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Catch up on coronavirus stories and special reports, curated by Mike Allen everyday

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Scott Atlas, member of the White House's coronavirus task force. Photo: Joshua Roberts/Getty Images

President Trump's favorite coronavirus adviser Scott Atlas apologized on Twitter for appearing Saturday on Russia’s state-controlled RT network, where he insisted that the U.S. is turning the corner on the pandemic and that lockdowns are actually “killing people.”

Why it matters: RT, formerly known as Russia Today, is a Russian state-owned media outlet registered under the Foreign Agents Registration Act. This means that all of its content is labeled as propaganda attempting to influence U.S. public opinion, policy and laws.

  • Atlas appeared on RT just hours after the Washington Post released an interview with Anthony Fauci, who criticized Atlas for his controversial views on the pandemic.
  • “I have real problems with that guy,” Fauci told the Post. “He’s a smart guy who’s talking about things that I believe he doesn’t have any real insight or knowledge or experience in. He keeps talking about things that when you dissect it out and parse it out, it doesn’t make any sense.”

The big picture: Atlas, a radiologist, has drawn criticism for reportedly promoting "herd immunity" as a COVID-19 strategy and for casting doubt on the effectiveness of masks, which studies show can help slow the spread of the coronavirus.

  • “The public health leadership … they’re killing people with their fear-inducing shutdown policies,” Atlas said on RT.
  • He also described lockdowns as an “epic failure of public policy by people who refuse to accept they were wrong.”

Driving the news: "I recently did an interview with RT and was unaware they are a registered foreign agent," Atlas tweeted. "I regret doing the interview and apologize for allowing myself to be taken advantage of. I especially apologize to the national security community who is working hard to defend us."

Go deeper

Updated Feb 23, 2021 - Politics & Policy

Coronavirus dashboard

Illustration: Sarah Grillo/Axios

  1. Health: Axios-Ipsos poll: 1 in 3 Americans know someone who died from COVID-19 — Axios-Ipsos poll: Biden's window of opportunity on COVID — Nursing home COVID cases have drastically declinedU.S. death toll tops 500,000.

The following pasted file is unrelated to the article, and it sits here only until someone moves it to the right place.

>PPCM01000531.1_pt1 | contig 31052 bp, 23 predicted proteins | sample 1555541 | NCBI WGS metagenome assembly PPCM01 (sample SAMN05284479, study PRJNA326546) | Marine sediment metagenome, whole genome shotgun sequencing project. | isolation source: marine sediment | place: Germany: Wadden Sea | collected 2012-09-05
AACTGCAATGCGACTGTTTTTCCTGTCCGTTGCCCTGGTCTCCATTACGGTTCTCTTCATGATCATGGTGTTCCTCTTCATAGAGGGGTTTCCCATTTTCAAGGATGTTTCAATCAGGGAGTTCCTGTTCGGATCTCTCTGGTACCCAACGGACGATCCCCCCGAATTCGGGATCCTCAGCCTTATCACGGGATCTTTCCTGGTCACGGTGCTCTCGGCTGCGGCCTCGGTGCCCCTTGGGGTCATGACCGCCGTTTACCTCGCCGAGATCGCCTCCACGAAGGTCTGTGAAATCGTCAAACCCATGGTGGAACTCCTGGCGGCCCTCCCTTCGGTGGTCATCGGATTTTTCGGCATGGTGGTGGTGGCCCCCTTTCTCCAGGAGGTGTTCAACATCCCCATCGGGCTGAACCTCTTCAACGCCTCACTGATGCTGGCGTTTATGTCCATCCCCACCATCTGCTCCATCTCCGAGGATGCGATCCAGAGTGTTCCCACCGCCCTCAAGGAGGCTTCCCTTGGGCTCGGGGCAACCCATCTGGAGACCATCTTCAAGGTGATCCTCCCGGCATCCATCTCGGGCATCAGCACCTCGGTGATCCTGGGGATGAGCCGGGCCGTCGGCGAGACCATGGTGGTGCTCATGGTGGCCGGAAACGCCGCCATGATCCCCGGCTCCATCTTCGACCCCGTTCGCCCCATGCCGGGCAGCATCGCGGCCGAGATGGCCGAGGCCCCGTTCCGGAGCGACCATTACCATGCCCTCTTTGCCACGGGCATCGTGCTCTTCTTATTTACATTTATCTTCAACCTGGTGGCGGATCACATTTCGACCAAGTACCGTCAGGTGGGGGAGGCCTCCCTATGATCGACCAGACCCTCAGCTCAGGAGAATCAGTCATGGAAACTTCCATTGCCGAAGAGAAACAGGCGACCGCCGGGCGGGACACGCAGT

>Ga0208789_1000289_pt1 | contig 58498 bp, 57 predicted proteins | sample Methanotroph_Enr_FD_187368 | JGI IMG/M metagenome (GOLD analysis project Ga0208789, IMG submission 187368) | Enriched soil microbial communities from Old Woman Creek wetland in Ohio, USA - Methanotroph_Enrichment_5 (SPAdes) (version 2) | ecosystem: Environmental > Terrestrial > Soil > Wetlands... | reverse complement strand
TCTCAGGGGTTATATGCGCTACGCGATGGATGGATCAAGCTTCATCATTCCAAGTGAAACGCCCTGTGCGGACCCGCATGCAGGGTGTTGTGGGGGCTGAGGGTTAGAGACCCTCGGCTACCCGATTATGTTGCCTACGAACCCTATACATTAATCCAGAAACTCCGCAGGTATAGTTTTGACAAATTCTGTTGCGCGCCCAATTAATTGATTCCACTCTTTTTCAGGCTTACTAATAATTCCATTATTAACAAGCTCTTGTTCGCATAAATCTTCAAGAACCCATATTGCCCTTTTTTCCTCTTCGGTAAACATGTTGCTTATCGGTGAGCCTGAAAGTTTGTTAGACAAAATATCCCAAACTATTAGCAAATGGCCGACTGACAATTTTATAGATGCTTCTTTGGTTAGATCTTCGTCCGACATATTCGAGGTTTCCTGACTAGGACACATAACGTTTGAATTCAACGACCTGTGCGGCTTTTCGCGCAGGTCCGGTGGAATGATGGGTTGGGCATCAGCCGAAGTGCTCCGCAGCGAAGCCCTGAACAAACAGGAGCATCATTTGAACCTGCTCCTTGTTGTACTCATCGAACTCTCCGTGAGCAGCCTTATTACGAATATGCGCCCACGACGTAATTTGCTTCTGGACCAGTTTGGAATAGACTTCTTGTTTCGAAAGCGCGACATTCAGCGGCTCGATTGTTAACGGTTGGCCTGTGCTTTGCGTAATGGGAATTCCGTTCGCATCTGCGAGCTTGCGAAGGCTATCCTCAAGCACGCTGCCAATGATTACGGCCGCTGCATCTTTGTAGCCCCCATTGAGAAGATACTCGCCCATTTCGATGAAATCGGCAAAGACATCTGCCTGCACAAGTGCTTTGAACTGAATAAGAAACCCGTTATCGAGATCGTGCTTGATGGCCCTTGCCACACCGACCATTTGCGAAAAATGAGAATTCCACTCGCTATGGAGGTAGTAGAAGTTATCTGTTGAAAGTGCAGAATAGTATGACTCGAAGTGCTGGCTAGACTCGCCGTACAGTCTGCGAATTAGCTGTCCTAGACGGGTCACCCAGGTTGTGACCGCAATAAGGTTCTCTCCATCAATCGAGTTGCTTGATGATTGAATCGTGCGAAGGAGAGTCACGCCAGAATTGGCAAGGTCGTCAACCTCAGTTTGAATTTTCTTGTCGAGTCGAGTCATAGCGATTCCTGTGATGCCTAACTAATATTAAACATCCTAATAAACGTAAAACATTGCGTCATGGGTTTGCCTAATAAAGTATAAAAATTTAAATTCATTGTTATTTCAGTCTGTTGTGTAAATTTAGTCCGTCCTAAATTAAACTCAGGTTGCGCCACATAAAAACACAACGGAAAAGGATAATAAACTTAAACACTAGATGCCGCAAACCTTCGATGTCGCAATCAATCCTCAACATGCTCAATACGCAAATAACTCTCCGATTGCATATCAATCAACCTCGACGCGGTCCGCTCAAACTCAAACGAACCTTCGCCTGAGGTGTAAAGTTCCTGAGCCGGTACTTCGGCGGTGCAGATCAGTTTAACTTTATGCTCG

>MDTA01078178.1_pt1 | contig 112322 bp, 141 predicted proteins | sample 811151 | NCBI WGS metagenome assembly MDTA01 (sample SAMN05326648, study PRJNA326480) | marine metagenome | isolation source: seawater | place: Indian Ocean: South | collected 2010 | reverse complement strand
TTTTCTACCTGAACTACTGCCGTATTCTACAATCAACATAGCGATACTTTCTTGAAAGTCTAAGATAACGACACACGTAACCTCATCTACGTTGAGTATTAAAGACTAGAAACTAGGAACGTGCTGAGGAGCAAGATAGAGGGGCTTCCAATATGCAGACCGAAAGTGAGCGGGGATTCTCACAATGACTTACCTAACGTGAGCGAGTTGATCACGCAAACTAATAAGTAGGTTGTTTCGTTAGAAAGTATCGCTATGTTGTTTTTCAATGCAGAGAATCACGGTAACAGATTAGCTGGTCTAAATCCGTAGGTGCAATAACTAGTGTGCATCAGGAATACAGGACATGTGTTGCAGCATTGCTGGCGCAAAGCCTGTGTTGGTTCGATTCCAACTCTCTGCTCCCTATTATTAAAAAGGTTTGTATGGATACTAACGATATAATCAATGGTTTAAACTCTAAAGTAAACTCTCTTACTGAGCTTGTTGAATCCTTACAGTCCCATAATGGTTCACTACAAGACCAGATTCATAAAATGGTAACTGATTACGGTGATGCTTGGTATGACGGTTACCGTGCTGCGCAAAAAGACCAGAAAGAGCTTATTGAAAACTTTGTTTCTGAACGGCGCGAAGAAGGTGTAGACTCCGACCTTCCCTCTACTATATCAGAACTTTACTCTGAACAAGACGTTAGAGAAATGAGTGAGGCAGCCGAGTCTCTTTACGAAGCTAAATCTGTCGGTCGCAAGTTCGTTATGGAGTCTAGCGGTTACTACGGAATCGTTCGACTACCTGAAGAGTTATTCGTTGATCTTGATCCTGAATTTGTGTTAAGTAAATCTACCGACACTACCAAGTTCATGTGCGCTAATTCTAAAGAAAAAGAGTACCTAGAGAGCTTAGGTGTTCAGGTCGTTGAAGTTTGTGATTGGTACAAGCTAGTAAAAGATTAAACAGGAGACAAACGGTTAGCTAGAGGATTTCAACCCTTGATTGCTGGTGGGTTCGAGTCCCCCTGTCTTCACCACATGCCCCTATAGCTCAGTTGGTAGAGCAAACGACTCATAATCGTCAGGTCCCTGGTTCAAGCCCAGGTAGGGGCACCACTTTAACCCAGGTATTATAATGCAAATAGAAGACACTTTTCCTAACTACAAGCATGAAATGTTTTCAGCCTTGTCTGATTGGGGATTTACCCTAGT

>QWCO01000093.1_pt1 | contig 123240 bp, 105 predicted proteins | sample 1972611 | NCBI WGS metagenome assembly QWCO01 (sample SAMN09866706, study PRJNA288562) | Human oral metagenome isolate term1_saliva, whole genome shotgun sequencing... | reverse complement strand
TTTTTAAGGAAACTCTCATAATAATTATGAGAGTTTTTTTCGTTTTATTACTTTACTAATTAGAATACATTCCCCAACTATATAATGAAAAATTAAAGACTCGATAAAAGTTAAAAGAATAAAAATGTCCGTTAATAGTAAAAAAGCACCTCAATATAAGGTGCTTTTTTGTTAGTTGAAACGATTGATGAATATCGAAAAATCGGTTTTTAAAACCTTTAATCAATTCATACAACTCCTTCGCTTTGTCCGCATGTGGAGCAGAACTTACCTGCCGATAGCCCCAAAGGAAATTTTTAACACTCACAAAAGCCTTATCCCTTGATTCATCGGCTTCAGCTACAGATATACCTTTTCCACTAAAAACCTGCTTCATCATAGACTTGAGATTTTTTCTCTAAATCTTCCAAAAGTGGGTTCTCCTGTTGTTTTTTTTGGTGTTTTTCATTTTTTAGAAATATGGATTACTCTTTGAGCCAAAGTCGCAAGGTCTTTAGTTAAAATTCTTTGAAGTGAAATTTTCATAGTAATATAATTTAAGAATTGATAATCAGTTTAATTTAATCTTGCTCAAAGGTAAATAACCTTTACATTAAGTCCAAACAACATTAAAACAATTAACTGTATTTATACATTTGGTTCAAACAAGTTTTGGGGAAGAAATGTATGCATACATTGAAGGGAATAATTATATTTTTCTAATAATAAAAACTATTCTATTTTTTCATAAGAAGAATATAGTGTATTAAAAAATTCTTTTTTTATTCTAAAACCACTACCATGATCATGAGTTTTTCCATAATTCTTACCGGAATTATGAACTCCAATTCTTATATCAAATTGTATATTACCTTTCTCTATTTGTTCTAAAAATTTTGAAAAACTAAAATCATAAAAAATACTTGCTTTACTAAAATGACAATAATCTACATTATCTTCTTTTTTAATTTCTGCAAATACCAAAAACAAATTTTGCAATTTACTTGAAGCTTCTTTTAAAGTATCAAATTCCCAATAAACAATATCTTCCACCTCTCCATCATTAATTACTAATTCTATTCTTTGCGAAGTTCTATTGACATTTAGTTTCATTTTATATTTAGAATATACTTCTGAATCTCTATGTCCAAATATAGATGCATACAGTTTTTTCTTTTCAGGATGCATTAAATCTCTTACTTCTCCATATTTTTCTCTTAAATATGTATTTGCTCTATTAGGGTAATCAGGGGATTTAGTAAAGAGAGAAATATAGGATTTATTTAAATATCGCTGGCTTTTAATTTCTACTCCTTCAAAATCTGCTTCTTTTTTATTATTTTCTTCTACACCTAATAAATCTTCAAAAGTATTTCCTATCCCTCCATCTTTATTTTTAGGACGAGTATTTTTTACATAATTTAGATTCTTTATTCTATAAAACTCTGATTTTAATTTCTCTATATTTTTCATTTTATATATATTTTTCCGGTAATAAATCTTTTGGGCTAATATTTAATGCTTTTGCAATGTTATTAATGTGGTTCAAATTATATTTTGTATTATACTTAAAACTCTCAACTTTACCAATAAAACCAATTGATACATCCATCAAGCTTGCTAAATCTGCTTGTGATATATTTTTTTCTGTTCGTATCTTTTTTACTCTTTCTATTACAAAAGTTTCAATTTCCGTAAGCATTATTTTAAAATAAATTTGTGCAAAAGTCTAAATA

2. Vaccine: Pfizer and Moderna expect to double vaccine shipments by spring — Fast-spreading misinformation on COVID vaccine and infertility worries health experts — Modified vaccines for variants would not require large clinical trials, FDA says.
  3. Economics: Small businesses say even second round of PPP loans not enoughU.S. growth expectations are going through the roof.
  4. Local: Denver breaks from Colorado's vaccine plan Twin Cities and some Midwest metros fare better economically than rest of U.S. — Federal vaccine distribution arriving in Tampa.
  5. World: Boris Johnson unveils roadmap to fully reopen England's economy by June.
Jan 29, 2021 - Health

J&J says its one-shot vaccine is 66% effective against moderate to severe COVID

Photo: Thiago Prudêncio/SOPA Images/LightRocket via Getty Images

Johnson & Johnson announced Friday that its single-shot coronavirus vaccine was 66% effective in protecting against moderate to severe COVID-19 disease in Phase 3 trials, which was comprised of nearly 44,000 participants across eight countries.

Between the lines: The vaccine was 72% effective in the U.S., but only 57% effective in South Africa, where a more contagious variant has been spreading. It prevented 85% of severe infections and 100% of hospitalizations and deaths, according to the company.

Jan 29, 2021 - Health

Ex-CDC director Tom Frieden on the next COVID-19 vaccines

Americans fortunate enough to receive COVID vaccines now, outside of clinical trials, are getting shots made by either Pfizer or Moderna. But newly released data from Novavax and Johnson & Johnson suggests that more vaccines could be on the way, with J&J's requiring a single dose.

Axios Re:Cap digs into the news and why it matters with Tom Frieden, former head of the CDC, as COVID-19 variants spread globally.